In partnership with government agencies and public interest groups, we work on projects spanning the spectrum of data collection, data analysis, and tool building. Below we describe some of work we’re doing at the intersection of data science and public policy.

Stanford Open Policing Project
In a large-scale analysis of nearly 100 million traffic stop records, we found that Black drivers across the country were less likely to be stopped after sunset, when a "veil of darkness" masked their race. In addition, we demonstrated that Black and Hispanic drivers were routinely searched on the basis of less evidence when compared to white drivers. Finally, we observed that marijuana legalization in Colorado and Washington state reduced searches of stopped drivers — but the bar for searching Black and Hispanic drivers in these states after legalization was still lower than for white drivers.
Equitable Speech Recognition
Automated speech recognition (ASR) systems, which use sophisticated machine-learning algorithms to convert spoken language to text, have become increasingly widespread, powering popular virtual assistants, facilitating automated closed captioning, and enabling digital dictation platforms for health care. We studied the ability of five state-of-the-art commercial ASR systems to transcribe 20 hours of structured interviews with white and Black speakers. We found that all five of these leading speech recognition tools misunderstood Black speakers twice as often as white speakers.
Blind Charging
Prosecutors have nearly absolute discretion to charge or dismiss criminal cases. There is concern, however, that these high-stakes judgements may suffer from explicit or implicit racial bias, as with many other such actions in the criminal justice system. To reduce potential bias in charging decisions, we designed a new algorithm that automatically redacts race-related information from free-text case narratives.
One Person, One Vote
Prominent officials have alleged that millions of people vote twice in presidential elections, calling into question the bedrock of democratic governance. Past investigations have found no indication of widespread voter fraud, but critics argue that it’s simply hard to detect. In the most comprehensive study of voter fraud to date, we examined over 100 million voting records for the 2012 presidential election. We found that double voting is exceedingly rare. We further found that one popular effort to prevent double voting — the Interstate Crosscheck Program — can in practice burden hundreds of legitimate voters for every double vote prevented.
Pretrial Nudges
To help ensure individuals facing criminal charges are able to appear in court, we built a mobile app and online platform to automatically deliver pretrial nudges for individuals who have upcoming court dates. To do so, we are leveraging modern methods from reinforcement learning to personalize the content of court date reminders, choosing a reminder strategy that is most effective for each recipient. We similarly plan to use data-driven strategies to identify those individuals most likely to benefit from transportation assistance, such as a free ride to court through a rideshare service.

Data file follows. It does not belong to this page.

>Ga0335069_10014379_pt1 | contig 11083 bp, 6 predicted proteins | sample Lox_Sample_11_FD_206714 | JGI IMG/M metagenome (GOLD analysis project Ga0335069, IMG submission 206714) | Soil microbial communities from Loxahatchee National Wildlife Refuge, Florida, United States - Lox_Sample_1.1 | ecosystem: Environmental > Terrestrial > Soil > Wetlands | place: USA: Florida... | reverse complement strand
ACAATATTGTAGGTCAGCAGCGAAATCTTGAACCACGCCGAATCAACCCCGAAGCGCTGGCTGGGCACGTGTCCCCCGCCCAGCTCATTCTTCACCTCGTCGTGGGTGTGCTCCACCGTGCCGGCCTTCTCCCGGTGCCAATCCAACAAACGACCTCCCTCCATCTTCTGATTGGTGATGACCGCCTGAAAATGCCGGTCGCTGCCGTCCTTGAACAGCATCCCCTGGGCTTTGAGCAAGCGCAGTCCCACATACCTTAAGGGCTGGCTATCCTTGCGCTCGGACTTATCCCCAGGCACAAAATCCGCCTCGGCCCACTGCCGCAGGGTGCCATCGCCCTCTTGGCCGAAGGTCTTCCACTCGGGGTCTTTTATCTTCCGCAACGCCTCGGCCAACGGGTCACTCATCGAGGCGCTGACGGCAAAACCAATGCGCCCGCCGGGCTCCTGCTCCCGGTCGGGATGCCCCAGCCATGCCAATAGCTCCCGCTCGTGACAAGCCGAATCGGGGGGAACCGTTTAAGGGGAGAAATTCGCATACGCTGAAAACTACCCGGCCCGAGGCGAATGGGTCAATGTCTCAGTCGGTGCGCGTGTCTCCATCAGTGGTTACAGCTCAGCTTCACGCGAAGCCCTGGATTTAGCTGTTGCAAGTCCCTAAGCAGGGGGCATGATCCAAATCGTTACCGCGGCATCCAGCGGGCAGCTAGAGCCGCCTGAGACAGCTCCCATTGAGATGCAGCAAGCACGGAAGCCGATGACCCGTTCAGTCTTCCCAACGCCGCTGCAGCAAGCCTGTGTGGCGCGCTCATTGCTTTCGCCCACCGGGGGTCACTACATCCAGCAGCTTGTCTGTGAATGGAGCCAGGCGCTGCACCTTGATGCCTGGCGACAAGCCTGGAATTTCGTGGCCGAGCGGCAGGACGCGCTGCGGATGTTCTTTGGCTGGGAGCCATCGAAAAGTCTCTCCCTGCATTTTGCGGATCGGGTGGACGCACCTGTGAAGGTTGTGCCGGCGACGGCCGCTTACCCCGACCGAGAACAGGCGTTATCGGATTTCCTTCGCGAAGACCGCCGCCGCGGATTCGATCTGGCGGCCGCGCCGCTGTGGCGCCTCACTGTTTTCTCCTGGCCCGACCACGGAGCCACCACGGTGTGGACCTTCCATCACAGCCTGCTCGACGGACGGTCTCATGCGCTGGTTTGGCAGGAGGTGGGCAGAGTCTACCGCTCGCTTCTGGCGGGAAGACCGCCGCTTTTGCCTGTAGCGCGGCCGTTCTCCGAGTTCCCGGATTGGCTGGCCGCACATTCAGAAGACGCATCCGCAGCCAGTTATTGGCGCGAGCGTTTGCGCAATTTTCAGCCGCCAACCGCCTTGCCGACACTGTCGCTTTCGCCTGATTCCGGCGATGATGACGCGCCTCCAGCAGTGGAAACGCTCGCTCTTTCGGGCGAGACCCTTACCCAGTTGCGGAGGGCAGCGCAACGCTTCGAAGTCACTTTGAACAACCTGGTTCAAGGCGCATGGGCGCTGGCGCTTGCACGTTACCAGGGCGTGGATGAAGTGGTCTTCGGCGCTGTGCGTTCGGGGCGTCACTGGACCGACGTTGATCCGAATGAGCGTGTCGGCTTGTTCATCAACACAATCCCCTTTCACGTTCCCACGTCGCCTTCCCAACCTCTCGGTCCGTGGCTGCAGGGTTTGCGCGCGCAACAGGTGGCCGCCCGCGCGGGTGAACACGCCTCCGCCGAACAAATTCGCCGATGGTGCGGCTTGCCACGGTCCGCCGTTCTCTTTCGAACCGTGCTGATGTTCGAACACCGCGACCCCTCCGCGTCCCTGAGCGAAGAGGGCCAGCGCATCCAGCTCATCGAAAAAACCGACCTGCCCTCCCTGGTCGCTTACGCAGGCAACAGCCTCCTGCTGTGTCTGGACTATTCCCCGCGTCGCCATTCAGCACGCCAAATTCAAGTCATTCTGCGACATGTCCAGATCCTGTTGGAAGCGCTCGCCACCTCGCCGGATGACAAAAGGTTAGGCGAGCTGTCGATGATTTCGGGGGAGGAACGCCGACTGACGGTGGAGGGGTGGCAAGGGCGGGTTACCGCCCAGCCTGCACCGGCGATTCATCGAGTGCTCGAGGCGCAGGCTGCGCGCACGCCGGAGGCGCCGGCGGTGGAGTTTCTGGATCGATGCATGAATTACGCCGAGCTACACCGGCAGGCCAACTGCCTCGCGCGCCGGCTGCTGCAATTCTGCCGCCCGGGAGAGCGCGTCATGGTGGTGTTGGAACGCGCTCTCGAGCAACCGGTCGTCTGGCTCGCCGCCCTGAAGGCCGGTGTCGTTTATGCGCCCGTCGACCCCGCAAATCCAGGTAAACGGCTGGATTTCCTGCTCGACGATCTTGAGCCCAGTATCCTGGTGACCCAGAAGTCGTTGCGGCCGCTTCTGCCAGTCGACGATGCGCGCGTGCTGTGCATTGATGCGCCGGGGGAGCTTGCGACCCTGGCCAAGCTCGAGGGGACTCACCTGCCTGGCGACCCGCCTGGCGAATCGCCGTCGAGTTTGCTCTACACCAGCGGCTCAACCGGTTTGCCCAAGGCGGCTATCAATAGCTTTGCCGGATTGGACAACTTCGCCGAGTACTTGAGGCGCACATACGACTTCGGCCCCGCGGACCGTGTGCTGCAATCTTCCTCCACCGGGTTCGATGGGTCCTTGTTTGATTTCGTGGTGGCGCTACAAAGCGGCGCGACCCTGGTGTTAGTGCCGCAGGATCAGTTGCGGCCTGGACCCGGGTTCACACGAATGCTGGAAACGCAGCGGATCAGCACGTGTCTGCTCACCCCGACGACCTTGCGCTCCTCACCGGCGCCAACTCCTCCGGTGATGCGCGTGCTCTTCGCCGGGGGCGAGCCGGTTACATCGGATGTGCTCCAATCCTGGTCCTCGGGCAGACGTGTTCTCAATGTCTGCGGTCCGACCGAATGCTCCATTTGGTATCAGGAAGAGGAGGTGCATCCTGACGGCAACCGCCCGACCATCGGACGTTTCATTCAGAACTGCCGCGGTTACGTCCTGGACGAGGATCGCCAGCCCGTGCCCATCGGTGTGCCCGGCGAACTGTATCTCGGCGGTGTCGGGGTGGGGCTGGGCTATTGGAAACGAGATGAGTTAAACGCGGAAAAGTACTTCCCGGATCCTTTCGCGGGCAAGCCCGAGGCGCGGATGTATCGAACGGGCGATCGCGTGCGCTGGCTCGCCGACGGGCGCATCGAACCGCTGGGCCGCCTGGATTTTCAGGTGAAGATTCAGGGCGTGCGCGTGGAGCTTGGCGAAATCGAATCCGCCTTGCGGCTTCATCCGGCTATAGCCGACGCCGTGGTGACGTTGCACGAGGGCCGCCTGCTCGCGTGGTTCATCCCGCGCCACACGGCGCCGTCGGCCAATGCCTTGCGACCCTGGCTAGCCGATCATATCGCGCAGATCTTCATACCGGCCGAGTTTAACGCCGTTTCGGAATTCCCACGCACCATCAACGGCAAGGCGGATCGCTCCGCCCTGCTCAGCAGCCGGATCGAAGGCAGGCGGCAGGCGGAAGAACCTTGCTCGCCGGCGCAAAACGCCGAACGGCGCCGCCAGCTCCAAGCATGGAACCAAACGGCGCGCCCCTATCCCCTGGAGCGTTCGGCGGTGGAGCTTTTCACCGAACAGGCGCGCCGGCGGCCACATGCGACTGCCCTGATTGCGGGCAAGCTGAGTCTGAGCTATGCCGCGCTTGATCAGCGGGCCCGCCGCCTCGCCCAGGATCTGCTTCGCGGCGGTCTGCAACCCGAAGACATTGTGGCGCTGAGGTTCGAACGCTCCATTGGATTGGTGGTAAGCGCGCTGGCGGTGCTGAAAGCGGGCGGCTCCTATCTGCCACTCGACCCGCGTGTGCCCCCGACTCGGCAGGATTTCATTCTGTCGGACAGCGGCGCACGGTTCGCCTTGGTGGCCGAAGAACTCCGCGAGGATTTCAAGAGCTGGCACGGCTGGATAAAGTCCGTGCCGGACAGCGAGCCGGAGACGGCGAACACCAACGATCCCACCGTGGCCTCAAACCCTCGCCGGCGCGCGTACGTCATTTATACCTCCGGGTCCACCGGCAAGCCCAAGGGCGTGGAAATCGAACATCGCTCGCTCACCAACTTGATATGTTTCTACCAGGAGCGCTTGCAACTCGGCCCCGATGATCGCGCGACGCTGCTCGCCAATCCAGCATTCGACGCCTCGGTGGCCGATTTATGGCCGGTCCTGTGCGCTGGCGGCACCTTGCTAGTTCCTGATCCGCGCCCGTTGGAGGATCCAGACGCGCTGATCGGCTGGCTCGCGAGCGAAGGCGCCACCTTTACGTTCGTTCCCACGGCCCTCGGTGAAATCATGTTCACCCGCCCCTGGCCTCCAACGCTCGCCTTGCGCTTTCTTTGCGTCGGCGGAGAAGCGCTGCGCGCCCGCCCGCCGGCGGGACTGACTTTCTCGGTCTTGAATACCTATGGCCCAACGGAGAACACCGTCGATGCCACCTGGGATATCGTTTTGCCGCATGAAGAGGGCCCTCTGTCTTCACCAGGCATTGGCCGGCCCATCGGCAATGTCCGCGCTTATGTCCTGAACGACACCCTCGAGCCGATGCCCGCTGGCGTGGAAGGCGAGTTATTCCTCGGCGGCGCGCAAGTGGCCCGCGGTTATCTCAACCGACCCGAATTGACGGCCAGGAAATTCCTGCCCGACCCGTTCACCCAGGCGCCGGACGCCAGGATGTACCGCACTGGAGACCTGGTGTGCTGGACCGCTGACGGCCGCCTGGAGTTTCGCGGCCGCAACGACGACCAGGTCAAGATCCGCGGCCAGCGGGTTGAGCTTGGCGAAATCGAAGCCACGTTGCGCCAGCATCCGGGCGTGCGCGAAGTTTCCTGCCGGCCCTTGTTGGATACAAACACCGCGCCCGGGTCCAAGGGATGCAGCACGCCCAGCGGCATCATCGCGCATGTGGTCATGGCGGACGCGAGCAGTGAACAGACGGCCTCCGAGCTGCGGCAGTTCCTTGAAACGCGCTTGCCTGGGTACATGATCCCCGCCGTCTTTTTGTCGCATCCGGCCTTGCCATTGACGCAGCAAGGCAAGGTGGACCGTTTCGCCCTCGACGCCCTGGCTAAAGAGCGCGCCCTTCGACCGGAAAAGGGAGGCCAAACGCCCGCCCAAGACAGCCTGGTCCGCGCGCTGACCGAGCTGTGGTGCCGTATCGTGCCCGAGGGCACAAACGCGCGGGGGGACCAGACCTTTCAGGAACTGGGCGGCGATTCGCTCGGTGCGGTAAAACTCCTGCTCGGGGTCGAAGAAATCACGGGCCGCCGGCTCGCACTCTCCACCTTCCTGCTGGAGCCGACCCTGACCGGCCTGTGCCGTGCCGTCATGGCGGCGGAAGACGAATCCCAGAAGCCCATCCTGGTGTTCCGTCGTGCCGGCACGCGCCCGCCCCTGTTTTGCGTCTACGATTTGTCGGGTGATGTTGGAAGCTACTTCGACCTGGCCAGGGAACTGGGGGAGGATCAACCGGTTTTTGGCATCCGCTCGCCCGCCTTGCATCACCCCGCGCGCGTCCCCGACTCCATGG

Debtors' Prisons
In almost every state, courts can jail those who fail to pay fines, fees, and other court debts—even those resulting from traffic violations or other non-criminal violations. While imprisoning someone for failing to pay a debt remains illegal on paper, these aggressive debt-enforcement tactics have led to the de facto reemergence of debtors’ prisons. Many believe that thousands of people across the country are jailed each year for unpaid fines and fees, but a dearth of data has made it difficult to rigorously assess and curb modern-day debt imprisonment practices.
Sentencing Enhancements
Sentencing enhancements are laws that increase the total incarceration term for a crime based on aspects of how the crime was committed or who committed it. While Three Strikes may be the most well-known enhancement law, there are dozens of such statutes in the California penal code. However, little research has been done on how they affect sentencing and incarceration, even as many suspected that sentencing enhancements contributed considerably to the overcrowding crisis in the California penal system. In partnership with the San Francisco District Attorney, we found that enhancements account for a significant proportion of time served in jail or prison—over one in four years served from felony sentences in San Francisco. Our results show that while enhancements are sentenced in a relatively small proportion of felony cases, they more than double the sentence imposed for the base crime in these cases.
Reducing Incarceration in St. Louis
In recent years, the City of St. Louis has seen a strong popular and political interest in criminal justice reform. However, the lack of quality and timely access to criminal justice data has been an obstacle to crafting intelligent policies to effect such reform. Over the past year, SCPL developed dashboards that describe the city’s current and historical jail population. This tool allows officials in the city’s Corrections Division to find immediate answers to questions that would have previously been difficult. In addition, by making this information public, the city and the public can have a more substantive conversation about corrections in St. Louis, such as closing the older jail facility in the city.
Mathbot is a chatbot that teaches concepts, provides practice problems, and offers tailored feedback and explanations. To help personalize the experience, we used reinforcement learning algorithms to tailor the pace and flow of the conversation to the needs of each individual.